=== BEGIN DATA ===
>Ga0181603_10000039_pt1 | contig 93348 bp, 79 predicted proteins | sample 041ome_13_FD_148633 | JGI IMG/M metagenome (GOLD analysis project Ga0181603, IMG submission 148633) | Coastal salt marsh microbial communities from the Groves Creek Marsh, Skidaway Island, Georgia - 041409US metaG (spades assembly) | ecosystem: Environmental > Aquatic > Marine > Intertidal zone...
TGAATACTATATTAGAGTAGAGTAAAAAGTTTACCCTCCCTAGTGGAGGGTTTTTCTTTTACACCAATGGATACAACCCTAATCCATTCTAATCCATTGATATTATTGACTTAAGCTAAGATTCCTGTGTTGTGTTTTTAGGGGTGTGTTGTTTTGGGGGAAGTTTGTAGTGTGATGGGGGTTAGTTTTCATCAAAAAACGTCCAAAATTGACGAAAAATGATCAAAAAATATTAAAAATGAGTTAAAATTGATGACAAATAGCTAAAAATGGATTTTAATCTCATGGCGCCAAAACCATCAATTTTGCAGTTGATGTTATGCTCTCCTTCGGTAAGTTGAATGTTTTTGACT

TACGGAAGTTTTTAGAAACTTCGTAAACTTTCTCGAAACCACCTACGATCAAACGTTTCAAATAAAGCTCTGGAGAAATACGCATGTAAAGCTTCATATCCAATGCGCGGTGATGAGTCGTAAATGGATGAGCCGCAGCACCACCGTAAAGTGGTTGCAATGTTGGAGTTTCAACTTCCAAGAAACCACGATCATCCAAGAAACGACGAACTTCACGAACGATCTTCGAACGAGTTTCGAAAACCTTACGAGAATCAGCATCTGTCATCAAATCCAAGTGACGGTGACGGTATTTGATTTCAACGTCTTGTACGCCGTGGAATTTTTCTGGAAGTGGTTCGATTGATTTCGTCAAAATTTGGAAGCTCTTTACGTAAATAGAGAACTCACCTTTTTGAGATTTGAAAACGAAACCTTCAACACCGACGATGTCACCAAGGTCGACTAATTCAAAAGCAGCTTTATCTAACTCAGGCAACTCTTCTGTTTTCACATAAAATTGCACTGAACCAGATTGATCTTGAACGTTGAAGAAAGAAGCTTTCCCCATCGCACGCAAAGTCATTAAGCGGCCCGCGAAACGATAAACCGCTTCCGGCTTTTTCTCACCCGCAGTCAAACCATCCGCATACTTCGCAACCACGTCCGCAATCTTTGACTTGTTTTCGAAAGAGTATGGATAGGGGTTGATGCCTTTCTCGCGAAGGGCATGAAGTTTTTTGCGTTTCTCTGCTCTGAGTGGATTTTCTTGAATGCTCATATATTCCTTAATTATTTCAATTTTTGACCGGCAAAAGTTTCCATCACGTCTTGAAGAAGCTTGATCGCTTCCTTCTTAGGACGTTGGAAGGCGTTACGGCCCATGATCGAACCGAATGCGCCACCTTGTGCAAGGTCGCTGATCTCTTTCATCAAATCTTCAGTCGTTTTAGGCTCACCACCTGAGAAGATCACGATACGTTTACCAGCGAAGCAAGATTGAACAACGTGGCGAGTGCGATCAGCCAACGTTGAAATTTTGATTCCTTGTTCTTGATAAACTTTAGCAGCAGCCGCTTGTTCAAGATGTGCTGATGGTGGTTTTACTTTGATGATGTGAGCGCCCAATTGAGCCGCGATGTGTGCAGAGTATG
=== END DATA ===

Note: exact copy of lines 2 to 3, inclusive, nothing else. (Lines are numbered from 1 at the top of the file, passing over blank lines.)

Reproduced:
TGAATACTATATTAGAGTAGAGTAAAAAGTTTACCCTCCCTAGTGGAGGGTTTTTCTTTTACACCAATGGATACAACCCTAATCCATTCTAATCCATTGATATTATTGACTTAAGCTAAGATTCCTGTGTTGTGTTTTTAGGGGTGTGTTGTTTTGGGGGAAGTTTGTAGTGTGATGGGGGTTAGTTTTCATCAAAAAACGTCCAAAATTGACGAAAAATGATCAAAAAATATTAAAAATGAGTTAAAATTGATGACAAATAGCTAAAAATGGATTTTAATCTCATGGCGCCAAAACCATCAATTTTGCAGTTGATGTTATGCTCTCCTTCGGTAAGTTGAATGTTTTTGACT

TACGGAAGTTTTTAGAAACTTCGTAAACTTTCTCGAAACCACCTACGATCAAACGTTTCAAATAAAGCTCTGGAGAAATACGCATGTAAAGCTTCATATCCAATGCGCGGTGATGAGTCGTAAATGGATGAGCCGCAGCACCACCGTAAAGTGGTTGCAATGTTGGAGTTTCAACTTCCAAGAAACCACGATCATCCAAGAAACGACGAACTTCACGAACGATCTTCGAACGAGTTTCGAAAACCTTACGAGAATCAGCATCTGTCATCAAATCCAAGTGACGGTGACGGTATTTGATTTCAACGTCTTGTACGCCGTGGAATTTTTCTGGAAGTGGTTCGATTGATTTCGTCAAAATTTGGAAGCTCTTTACGTAAATAGAGAACTCACCTTTTTGAGATTTGAAAACGAAACCTTCAACACCGACGATGTCACCAAGGTCGACTAATTCAAAAGCAGCTTTATCTAACTCAGGCAACTCTTCTGTTTTCACATAAAATTGCACTGAACCAGATTGATCTTGAACGTTGAAGAAAGAAGCTTTCCCCATCGCACGCAAAGTCATTAAGCGGCCCGCGAAACGATAAACCGCTTCCGGCTTTTTCTCACCCGCAGTCAAACCATCCGCATACTTCGCAACCACGTCCGCAATCTTTGACTTGTTTTCGAAAGAGTATGGATAGGGGTTGATGCCTTTCTCGCGAAGGGCATGAAGTTTTTTGCGTTTCTCTGCTCTGAGTGGATTTTCTTGAATGCTCATATATTCCTTAATTATTTCAATTTTTGACCGGCAAAAGTTTCCATCACGTCTTGAAGAAGCTTGATCGCTTCCTTCTTAGGACGTTGGAAGGCGTTACGGCCCATGATCGAACCGAATGCGCCACCTTGTGCAAGGTCGCTGATCTCTTTCATCAAATCTTCAGTCGTTTTAGGCTCACCACCTGAGAAGATCACGATACGTTTACCAGCGAAGCAAGATTGAACAACGTGGCGAGTGCGATCAGCCAACGTTGAAATTTTGATTCCTTGTTCTTGATAAACTTTAGCAGCAGCCGCTTGTTCAAGATGTGCTGATGGTGGTTTTACTTTGATGATGTGAGCGCCCAATTGAGCCGCGATGTGTGCAGAGTATG